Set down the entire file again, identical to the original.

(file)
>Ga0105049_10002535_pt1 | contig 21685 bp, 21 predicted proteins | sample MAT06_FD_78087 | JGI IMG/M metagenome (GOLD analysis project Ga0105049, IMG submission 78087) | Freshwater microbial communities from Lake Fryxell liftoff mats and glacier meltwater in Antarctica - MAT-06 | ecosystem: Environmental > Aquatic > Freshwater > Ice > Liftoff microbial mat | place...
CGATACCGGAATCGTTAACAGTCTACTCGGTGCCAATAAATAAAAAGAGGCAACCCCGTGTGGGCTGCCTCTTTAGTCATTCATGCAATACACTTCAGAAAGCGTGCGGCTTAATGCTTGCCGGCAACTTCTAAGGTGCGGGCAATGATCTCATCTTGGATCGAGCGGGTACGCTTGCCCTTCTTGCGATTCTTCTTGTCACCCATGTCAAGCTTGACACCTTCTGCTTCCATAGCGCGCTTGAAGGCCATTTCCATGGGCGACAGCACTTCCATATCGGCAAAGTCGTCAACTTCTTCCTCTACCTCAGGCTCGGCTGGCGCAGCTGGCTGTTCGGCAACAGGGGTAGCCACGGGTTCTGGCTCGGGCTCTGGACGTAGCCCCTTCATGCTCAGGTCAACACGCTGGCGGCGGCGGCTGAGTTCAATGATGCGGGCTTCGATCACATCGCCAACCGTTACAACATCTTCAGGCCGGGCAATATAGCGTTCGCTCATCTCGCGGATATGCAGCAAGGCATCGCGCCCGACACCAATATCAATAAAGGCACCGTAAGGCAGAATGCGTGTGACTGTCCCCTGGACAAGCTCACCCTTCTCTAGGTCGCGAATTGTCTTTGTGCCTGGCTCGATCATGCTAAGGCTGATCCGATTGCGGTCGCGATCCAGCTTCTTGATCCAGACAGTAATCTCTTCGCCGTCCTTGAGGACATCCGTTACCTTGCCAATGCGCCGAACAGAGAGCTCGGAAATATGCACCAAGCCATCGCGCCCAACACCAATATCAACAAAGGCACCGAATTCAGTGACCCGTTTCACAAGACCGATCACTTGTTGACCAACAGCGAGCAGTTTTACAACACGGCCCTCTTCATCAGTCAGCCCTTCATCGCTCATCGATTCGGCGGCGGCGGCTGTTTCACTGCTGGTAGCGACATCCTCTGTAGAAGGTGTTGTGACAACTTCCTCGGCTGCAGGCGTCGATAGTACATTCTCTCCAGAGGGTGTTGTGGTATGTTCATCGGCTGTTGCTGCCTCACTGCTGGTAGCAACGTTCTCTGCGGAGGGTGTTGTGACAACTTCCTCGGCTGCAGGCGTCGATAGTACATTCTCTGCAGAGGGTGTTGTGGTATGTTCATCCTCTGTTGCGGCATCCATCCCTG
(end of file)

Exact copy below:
>Ga0105049_10002535_pt1 | contig 21685 bp, 21 predicted proteins | sample MAT06_FD_78087 | JGI IMG/M metagenome (GOLD analysis project Ga0105049, IMG submission 78087) | Freshwater microbial communities from Lake Fryxell liftoff mats and glacier meltwater in Antarctica - MAT-06 | ecosystem: Environmental > Aquatic > Freshwater > Ice > Liftoff microbial mat | place...
CGATACCGGAATCGTTAACAGTCTACTCGGTGCCAATAAATAAAAAGAGGCAACCCCGTGTGGGCTGCCTCTTTAGTCATTCATGCAATACACTTCAGAAAGCGTGCGGCTTAATGCTTGCCGGCAACTTCTAAGGTGCGGGCAATGATCTCATCTTGGATCGAGCGGGTACGCTTGCCCTTCTTGCGATTCTTCTTGTCACCCATGTCAAGCTTGACACCTTCTGCTTCCATAGCGCGCTTGAAGGCCATTTCCATGGGCGACAGCACTTCCATATCGGCAAAGTCGTCAACTTCTTCCTCTACCTCAGGCTCGGCTGGCGCAGCTGGCTGTTCGGCAACAGGGGTAGCCACGGGTTCTGGCTCGGGCTCTGGACGTAGCCCCTTCATGCTCAGGTCAACACGCTGGCGGCGGCGGCTGAGTTCAATGATGCGGGCTTCGATCACATCGCCAACCGTTACAACATCTTCAGGCCGGGCAATATAGCGTTCGCTCATCTCGCGGATATGCAGCAAGGCATCGCGCCCGACACCAATATCAATAAAGGCACCGTAAGGCAGAATGCGTGTGACTGTCCCCTGGACAAGCTCACCCTTCTCTAGGTCGCGAATTGTCTTTGTGCCTGGCTCGATCATGCTAAGGCTGATCCGATTGCGGTCGCGATCCAGCTTCTTGATCCAGACAGTAATCTCTTCGCCGTCCTTGAGGACATCCGTTACCTTGCCAATGCGCCGAACAGAGAGCTCGGAAATATGCACCAAGCCATCGCGCCCAACACCAATATCAACAAAGGCACCGAATTCAGTGACCCGTTTCACAAGACCGATCACTTGTTGACCAACAGCGAGCAGTTTTACAACACGGCCCTCTTCATCAGTCAGCCCTTCATCGCTCATCGATTCGGCGGCGGCGGCTGTTTCACTGCTGGTAGCGACATCCTCTGTAGAAGGTGTTGTGACAACTTCCTCGGCTGCAGGCGTCGATAGTACATTCTCTCCAGAGGGTGTTGTGGTATGTTCATCGGCTGTTGCTGCCTCACTGCTGGTAGCAACGTTCTCTGCGGAGGGTGTTGTGACAACTTCCTCGGCTGCAGGCGTCGATAGTACATTCTCTGCAGAGGGTGTTGTGGTATGTTCATCCTCTGTTGCGGCATCCATCCCTG